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Navajo Nation sends PPE to help COVID-ravaged India

India COVID-19
Posted at 2:26 PM, Apr 29, 2021
and last updated 2021-04-29 17:42:31-04

The Navajo Nation is sending personal protective equipment to India to help that country as it deals with a massive surge in COVID-19 cases.

In an interview with FOX 13 on Thursday, Navajo Nation President Jonathan Nez said they are sending shipments of masks and other supplies to help. He suggested it was a way to pay it forward, noting that when COVID-19 cases were at a high on the Navajo Nation, they saw people all over the world sending relief.

"Friends all across the country, all over the world — even Ireland — helped us out with supplies, monetary donations because we were still waiting for the federal government to give us our share of the CARES Act," President Nez said.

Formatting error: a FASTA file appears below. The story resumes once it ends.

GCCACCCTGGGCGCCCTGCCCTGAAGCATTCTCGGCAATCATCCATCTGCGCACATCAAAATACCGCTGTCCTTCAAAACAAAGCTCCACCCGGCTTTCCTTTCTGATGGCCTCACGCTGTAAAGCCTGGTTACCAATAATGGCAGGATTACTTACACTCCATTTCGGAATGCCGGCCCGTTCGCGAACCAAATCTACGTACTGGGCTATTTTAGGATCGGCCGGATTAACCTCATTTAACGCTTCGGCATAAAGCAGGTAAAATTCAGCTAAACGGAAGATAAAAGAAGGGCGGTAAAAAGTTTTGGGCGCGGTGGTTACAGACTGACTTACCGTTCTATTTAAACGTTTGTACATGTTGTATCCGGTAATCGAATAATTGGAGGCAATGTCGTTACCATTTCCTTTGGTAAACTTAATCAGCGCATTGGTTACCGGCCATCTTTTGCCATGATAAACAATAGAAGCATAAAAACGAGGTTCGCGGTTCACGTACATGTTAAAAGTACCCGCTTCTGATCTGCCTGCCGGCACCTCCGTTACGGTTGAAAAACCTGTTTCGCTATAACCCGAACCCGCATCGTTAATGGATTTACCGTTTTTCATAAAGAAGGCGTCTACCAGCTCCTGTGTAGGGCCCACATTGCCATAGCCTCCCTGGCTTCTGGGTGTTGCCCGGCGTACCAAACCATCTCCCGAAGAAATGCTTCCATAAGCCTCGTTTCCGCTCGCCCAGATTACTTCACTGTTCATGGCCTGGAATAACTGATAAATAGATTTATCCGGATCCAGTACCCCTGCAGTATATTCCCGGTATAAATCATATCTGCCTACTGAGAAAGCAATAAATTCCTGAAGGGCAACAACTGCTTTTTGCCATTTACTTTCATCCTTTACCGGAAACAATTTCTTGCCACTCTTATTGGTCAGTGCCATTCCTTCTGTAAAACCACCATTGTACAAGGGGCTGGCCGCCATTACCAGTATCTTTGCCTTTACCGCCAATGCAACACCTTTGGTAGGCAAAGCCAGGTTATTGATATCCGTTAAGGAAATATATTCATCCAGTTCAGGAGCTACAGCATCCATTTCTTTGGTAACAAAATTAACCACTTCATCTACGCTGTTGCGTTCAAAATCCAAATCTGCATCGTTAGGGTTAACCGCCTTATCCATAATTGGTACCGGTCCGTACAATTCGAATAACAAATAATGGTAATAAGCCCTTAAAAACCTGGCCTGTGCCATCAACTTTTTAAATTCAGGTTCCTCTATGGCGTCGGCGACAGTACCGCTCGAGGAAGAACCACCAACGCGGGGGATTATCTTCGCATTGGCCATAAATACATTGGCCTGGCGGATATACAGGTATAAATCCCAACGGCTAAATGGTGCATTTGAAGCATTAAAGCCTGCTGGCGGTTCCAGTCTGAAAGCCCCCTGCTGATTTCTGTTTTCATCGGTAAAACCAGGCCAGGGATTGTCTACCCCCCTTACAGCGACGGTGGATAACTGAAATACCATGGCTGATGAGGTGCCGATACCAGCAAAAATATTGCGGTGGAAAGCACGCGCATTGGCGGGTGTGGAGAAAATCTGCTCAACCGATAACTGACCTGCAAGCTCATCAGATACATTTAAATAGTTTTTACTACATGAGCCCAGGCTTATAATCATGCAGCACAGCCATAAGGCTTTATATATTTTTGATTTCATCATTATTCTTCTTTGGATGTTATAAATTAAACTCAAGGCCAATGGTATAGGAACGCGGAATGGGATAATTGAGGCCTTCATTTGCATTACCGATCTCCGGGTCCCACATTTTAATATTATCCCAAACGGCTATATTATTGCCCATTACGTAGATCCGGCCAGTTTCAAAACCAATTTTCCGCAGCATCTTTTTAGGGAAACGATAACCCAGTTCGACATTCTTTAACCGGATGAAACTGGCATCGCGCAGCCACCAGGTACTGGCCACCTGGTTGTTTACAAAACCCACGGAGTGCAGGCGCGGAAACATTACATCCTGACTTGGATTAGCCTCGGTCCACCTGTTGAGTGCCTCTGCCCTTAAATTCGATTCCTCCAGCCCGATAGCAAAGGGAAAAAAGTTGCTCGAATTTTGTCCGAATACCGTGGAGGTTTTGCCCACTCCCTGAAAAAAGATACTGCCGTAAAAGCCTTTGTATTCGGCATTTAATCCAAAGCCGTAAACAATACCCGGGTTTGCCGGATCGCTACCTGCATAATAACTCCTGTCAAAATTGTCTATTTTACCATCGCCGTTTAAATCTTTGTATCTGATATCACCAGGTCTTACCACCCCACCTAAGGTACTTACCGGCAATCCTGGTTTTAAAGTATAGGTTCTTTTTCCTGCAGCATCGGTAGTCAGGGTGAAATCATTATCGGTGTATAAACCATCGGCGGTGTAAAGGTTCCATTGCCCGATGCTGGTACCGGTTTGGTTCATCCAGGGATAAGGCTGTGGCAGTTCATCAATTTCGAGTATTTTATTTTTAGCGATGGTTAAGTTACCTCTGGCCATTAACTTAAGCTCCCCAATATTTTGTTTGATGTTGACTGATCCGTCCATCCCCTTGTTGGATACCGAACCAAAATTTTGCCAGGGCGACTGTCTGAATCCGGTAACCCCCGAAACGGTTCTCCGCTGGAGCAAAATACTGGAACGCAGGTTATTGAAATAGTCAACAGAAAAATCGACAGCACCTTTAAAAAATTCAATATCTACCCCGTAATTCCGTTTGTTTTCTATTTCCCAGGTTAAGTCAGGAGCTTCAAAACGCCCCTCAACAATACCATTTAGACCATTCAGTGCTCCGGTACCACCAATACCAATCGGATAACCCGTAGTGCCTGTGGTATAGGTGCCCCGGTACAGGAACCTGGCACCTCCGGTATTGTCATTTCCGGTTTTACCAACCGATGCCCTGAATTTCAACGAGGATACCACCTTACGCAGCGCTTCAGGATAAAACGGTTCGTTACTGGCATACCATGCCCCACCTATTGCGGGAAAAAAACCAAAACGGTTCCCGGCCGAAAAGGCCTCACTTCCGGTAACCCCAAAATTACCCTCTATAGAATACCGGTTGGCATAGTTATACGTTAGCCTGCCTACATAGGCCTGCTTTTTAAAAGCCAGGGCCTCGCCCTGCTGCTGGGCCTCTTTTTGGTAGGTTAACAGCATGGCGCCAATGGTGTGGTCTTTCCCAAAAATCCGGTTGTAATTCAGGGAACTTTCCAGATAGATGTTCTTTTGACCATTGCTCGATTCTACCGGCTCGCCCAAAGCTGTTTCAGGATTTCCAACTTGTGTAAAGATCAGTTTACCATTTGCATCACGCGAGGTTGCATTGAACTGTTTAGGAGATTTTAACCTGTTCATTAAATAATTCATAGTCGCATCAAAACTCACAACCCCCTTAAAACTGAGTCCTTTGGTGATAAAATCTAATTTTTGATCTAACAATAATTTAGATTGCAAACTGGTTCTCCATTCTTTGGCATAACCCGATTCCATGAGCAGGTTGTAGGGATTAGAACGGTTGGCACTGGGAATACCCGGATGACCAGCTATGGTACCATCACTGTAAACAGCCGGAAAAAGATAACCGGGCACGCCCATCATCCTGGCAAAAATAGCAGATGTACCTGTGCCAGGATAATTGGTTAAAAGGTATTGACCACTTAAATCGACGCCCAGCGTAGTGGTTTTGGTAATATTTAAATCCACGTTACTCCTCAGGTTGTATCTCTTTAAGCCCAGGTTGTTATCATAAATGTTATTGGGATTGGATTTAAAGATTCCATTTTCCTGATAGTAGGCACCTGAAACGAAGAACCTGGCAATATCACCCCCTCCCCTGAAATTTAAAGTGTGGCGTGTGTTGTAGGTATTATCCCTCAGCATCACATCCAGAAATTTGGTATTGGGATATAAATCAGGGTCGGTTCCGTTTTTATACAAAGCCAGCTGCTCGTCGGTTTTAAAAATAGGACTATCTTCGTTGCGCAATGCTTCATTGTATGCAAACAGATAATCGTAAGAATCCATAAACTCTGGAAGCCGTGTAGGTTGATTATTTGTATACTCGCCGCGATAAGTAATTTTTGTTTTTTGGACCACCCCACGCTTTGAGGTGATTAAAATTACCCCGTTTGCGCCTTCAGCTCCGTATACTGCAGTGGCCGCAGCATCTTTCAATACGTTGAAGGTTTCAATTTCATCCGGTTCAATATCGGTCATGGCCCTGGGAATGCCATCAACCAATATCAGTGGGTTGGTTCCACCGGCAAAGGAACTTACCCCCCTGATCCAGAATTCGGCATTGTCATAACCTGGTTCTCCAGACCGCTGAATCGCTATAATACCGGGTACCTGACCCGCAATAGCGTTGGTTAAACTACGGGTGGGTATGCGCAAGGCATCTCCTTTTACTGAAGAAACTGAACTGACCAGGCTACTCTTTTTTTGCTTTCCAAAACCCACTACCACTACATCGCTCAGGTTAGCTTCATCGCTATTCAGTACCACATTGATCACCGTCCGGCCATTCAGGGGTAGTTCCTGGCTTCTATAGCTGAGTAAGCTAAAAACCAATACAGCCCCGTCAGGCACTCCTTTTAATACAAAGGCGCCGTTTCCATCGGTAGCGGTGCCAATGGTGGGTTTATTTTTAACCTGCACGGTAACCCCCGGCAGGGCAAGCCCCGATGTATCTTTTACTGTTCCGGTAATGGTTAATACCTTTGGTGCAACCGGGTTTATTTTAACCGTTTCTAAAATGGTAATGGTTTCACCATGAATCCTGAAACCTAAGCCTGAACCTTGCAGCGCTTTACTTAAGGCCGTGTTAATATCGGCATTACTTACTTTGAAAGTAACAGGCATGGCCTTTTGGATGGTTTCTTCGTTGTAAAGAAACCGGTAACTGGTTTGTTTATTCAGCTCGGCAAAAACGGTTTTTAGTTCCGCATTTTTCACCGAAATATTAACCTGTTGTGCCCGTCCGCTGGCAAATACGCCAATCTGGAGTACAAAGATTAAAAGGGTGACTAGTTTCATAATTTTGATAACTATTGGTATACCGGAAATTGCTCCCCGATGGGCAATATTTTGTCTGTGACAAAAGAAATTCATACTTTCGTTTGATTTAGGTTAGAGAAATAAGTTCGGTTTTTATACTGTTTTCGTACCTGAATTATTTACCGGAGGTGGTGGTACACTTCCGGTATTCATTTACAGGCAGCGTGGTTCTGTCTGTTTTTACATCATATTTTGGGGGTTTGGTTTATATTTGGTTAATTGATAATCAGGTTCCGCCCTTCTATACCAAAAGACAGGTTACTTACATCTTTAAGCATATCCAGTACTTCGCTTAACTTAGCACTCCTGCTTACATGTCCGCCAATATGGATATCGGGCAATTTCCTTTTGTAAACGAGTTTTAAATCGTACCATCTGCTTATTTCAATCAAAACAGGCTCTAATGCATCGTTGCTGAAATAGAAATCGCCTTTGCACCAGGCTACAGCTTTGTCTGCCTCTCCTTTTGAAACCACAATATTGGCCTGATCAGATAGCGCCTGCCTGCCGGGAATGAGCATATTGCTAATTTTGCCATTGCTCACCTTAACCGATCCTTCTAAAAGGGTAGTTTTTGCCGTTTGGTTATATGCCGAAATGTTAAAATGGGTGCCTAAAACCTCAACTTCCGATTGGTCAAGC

"It’s not just about receiving here on the Navajo Nation. We do have a stockpile of mask that were donated as well as what we’ve made. So what we’re doing is we’re going to package that up and send it to our brothers and sisters in India because they’re getting hit hard and we really know how it feels."

The Navajo Nation once recorded some of the highest levels of COVID-19 spread in the United States. Presently, the nation is seeing vaccinations rise and COVID-19 cases decline. The president said they are closer to reaching herd immunity with close to 70% of people within their borders vaccinated.

Meanwhile, India has become a "global hotspot" in novel coronavirus cases. The Associated Press reported Thursday that the country set another global record in new virus cases. With 379,257 new infections, India now has reported more than 18.3 million cases, second only to the United States. Daily deaths have nearly tripled in the past three weeks, reflecting the intensity of the latest surge. And the country’s already teetering health system is under immense strain, prompting allies to send help.

Prime Minister Narendra Modi has faced criticism over the last few weeks for holding huge election rallies, which experts suggest might have contributed to the surge.